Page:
Jackson was also vehemently opposed to the Bank of the United States. Andrew Jackson was opposed to having that amount of power in a private institution, among other things, and he clashed with the Bank over any number of issues. The Bank had to be rechartered to continue its existence, and Jackson made opposition to it a personal vendetta–as he did with so many other things. After he was re-elected, he felt he had the voice of the people behind him and vetoed the bill to recharter the bank. This led to a censure of the President by Senate, but Jackson’s unrelenting personality led to a restructuring of the Bank in ways that echo to today.

Andrew Jackson was a racist through and through; there’s simply no denying that. As Meachem put it,

The common theme [in Jackson’s mind regarding Native groups]: As a people Indians were neither autonomous or independent but were to be manipulated and managed in what most benefited Jackson’s America–white America. Missionaries and humanitarian reformers struggled to make the case for the innate rights of the Indians, but the white agenda–more land, fewer Indians, complete control–took precedence.

Similar comments can easily be made about Jackson and slavery–they were tools of white people to push forward the agenda of more land, money, and power. Regarding Native Americans, Jackson not only personally led massacres, he also was a huge proponent of the Indian Removal Act which empowered Jackson to “negotiate” to remove Native tribes from east of the Mississippi. He wielded this power multiple times, fighting wars against the Seminoles in Florida and setting stage for the Trail of Tears and many other travesties. Meachem argues that Jackson tended to see Native Americans not as independent people but as inherently enemies/squatters on American land or as allies of foreign powers. Thus, the President felt they had to be destroyed or removed.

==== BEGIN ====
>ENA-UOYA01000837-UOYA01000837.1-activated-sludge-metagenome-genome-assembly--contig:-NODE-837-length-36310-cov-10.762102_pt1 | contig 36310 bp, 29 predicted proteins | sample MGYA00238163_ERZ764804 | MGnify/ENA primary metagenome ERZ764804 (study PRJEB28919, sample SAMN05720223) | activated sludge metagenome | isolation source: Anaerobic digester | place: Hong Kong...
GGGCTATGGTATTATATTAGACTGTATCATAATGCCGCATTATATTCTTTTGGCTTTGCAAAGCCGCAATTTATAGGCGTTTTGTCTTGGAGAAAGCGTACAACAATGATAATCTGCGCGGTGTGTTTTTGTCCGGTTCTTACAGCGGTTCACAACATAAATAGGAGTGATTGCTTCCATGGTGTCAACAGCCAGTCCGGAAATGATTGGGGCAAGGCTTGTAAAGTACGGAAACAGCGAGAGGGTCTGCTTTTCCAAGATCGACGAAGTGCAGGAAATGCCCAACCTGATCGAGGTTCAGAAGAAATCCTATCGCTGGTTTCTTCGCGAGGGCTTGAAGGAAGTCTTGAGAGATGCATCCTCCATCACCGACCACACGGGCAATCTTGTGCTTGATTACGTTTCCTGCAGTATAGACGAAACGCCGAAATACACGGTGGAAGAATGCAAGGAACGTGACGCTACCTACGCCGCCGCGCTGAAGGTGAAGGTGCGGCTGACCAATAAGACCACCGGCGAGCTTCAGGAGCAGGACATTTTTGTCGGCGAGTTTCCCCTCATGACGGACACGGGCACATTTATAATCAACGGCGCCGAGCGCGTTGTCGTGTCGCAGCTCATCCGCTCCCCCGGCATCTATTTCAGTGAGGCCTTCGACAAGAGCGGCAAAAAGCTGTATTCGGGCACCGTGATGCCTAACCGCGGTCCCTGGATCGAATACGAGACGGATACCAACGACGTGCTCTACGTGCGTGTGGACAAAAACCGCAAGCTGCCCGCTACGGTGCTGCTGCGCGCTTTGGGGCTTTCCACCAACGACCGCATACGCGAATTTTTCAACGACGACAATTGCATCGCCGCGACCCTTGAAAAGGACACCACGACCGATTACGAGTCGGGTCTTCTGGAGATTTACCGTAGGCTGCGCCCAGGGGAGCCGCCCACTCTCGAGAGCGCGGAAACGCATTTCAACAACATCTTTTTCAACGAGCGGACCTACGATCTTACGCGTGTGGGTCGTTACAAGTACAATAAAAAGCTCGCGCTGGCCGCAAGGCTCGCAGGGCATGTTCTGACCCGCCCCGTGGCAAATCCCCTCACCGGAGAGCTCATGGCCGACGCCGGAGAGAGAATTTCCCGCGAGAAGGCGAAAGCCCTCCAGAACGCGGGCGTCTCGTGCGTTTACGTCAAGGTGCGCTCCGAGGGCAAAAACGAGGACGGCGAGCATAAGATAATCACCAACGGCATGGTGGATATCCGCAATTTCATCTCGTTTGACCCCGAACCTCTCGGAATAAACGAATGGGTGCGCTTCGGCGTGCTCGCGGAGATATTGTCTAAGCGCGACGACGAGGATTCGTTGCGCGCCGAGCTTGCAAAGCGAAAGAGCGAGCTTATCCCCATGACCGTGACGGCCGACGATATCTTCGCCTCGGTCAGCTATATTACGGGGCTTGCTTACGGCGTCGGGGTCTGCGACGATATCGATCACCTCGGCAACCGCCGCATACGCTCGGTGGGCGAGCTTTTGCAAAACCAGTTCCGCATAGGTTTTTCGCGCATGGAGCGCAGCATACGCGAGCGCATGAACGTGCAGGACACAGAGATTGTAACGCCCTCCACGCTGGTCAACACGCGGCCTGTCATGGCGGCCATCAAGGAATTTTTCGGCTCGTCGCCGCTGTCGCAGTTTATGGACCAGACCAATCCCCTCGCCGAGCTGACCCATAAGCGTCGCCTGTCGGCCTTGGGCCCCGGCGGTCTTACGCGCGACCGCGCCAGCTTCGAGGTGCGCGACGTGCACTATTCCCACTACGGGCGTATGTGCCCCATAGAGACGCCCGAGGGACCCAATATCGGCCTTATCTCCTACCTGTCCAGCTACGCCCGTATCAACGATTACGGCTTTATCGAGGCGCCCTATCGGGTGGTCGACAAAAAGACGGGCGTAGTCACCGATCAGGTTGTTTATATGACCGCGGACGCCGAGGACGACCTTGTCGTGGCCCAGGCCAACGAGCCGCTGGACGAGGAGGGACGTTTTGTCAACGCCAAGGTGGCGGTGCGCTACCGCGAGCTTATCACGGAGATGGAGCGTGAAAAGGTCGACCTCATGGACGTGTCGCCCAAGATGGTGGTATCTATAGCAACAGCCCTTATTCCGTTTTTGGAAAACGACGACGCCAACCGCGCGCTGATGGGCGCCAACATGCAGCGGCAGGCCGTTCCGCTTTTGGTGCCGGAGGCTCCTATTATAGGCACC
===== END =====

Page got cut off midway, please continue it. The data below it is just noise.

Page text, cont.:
Andrew Jackson was a vicious proponent of slavery, as both his actions and personal writings attest. He personally offered rewards for returned slaves and in at least one case increased the reward if the escaped slave was given 100 lashes! More damningly, he tried to use Federal power to squelch freedom of speech. Initially this was planned to be an active silencing of abolitionists. In practice, it became Andrew Jackson simply refusing to make federal postmasters allow for freedom of speech. He allowed them to refuse to send antislavery pamphlets, which in his own mind would cause slave revolts and violence to break out. This is particularly interesting because Jackson never refused to use federal power for his own ends, as in the case of the Nullification Crisis, but when it came to something that might impact his own pocket book–slavery–he simply decided he would not enforce the law. Later, Jackson would also support the banning of the right to petition in the case of slavery, yet another example of his suppression of freedom of speech for his own ends.